The Angel of Death was present what seemed like more often than not in the weeks leading up to my departure for Israel. In the span of three weeks, I lost three people that I loved and cared for very much. Still, months later, not a day passes that I don’t think about them. I think of how much I miss them. I think of how I am a better person because each of them was in my life.
I want to slowly share glimpses into the impact that each of these three men, two my professors and the other my grandfather, had on my life and religiosity. It has taken me time to even begin to be able to write about them, because at first, the pain was just too fresh. My experiences with my professors are related to the way my religious identity has transformed over the past few years. My grandfather, on the other hand, is related to the part of me that has remained consistent. In his life and in his death, he showed me that there is a part of me that remains despite all the changes. It seems appropriate for me to share some of my moments with my grandfather first, because he reminds me that I there is a spark within me that remains unchanged.
My grandfather was the one person in my family who didn’t know that I converted to Judaism or even thought about converting to Judaism. When I went from thinking about conversion to actually being in the process of converting, I talked to my mom about how we should tell my grandfather, her father, that I was no longer a practicing Catholic and was going to be Jewish. My mom felt that he would not be able to understand what it meant for me to be converting. He, like the rest of my family, had never met a Jew. I said that I wouldn’t hide it, but I also would not have a formal, sit-down conversation with him. My religion never came up in the visits I had with him, so it was left unsaid. In the moments following his death, one of the first things I thought to myself was, “Now, he knows.”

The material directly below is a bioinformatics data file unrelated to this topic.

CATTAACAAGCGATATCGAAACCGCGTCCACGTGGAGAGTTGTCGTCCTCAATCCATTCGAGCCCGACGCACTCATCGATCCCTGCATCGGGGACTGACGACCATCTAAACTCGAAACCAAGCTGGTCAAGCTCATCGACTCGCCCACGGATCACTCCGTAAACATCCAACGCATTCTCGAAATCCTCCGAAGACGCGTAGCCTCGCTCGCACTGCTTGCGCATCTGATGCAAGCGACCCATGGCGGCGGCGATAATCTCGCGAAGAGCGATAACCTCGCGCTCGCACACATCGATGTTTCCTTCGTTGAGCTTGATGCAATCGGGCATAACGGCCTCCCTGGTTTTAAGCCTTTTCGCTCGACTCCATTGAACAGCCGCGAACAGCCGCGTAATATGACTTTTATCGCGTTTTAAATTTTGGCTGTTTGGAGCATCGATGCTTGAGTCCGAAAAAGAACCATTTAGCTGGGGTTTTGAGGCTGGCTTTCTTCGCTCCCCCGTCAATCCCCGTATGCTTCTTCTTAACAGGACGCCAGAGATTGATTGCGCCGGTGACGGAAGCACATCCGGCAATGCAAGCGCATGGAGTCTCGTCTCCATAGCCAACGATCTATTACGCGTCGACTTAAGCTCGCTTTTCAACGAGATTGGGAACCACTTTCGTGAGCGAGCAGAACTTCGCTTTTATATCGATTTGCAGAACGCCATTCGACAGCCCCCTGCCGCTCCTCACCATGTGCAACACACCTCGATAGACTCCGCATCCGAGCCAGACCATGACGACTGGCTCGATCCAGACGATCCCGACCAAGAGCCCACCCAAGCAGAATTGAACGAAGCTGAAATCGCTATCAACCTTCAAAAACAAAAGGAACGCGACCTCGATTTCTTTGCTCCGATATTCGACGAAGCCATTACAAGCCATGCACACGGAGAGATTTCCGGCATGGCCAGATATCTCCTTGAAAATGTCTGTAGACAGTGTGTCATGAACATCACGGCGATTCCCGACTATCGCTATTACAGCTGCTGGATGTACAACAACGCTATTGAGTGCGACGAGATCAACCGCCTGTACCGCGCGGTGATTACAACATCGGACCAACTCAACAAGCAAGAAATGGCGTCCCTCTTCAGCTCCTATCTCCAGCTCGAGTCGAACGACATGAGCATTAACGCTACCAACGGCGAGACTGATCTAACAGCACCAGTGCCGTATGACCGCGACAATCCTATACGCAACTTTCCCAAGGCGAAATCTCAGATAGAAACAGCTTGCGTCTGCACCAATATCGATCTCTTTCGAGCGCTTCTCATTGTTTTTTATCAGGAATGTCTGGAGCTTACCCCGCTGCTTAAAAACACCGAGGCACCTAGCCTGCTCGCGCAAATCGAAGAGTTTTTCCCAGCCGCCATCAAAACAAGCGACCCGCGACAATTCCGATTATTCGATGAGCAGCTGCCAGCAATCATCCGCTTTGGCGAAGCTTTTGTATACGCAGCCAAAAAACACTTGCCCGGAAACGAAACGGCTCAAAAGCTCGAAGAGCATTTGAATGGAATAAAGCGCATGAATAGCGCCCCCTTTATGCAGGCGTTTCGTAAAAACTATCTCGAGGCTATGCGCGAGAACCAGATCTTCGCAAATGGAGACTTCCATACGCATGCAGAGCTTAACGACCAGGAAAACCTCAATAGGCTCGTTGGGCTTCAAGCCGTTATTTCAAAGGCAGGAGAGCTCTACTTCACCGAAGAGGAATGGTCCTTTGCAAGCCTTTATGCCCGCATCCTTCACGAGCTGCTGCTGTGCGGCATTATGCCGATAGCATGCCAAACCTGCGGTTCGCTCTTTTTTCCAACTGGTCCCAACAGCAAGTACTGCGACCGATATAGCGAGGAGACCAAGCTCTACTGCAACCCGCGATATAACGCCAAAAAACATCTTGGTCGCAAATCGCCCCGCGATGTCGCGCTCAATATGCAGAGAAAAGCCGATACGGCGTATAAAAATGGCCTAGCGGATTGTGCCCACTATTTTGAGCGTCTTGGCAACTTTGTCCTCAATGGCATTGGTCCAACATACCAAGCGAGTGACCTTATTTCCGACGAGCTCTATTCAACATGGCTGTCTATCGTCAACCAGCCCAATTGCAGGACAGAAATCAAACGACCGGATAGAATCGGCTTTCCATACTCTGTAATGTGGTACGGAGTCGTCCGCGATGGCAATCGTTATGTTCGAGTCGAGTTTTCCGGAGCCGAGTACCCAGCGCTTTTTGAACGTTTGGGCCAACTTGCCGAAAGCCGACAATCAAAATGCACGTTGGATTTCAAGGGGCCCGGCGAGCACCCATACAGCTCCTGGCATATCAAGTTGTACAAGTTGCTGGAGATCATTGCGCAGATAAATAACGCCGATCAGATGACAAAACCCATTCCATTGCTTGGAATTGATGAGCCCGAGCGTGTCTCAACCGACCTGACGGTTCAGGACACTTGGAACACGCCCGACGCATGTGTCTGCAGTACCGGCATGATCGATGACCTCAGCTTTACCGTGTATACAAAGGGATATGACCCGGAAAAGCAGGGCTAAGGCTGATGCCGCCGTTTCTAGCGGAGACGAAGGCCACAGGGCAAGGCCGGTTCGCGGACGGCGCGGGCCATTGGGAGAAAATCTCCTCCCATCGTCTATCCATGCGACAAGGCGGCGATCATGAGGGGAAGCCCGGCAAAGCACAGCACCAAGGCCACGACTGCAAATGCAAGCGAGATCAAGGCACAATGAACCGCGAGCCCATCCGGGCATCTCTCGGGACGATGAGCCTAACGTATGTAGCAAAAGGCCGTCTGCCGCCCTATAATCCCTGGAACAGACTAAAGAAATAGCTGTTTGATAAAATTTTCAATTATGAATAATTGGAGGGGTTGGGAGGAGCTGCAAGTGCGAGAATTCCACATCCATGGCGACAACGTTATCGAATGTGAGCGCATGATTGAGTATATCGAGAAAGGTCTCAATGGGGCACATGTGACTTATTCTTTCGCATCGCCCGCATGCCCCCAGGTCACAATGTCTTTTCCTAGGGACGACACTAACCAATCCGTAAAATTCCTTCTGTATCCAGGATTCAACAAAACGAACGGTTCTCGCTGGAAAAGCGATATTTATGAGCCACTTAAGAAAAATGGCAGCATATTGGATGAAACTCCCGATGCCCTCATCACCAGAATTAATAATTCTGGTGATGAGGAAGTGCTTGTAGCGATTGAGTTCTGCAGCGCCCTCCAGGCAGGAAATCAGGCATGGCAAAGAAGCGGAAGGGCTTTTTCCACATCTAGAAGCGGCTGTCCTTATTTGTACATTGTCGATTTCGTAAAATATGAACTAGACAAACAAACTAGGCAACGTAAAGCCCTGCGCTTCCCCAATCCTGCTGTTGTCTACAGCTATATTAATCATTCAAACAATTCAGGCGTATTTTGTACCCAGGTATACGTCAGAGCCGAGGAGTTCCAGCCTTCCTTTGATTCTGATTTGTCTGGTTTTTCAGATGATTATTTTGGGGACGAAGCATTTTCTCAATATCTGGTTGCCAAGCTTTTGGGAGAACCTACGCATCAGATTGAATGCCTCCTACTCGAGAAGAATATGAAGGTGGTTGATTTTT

The Catholic services that followed his death were something I wasn’t quite ready to face. In the moments leading up to his death, there was no denying the strong Catholic faith that lived within him. In his last few days, his hospital room was filled with prayers and rosaries. I was there as our family priest came to give him the Sacrament of the Anointing of the Sick. I helped my cousin prepare the Divine Chaplet that was prayed immediately following his death by his bedside. And in the moments of his lasts breaths, I stood by his bed holding him as he held his rosary. I stared down at his hands gently carrying a crucifix attached to beads that had been rubbed endlessly as he prayed.
Part of me felt the guilt, that I may always carry, about leaving a beautiful tradition that has been with my family and in my culture for generations. How did I walk away from what he held so dear even in his last moments on earth? But the other part of me, the part of me that I knew he would be proud of, realized that there is still continuity among the rapture. It is the faith, commitment and love that he had running through his veins that continues in me. It is the passion and fervor that I saw him living every day for his family, community, and G-d that has been passed down to me, will continue to live within me and will hopefully continue on in my children, their children and their children’s children, with the help of Hashem. I may have gone down another path. I may have a different way of living it out, but it is the same fire within us both.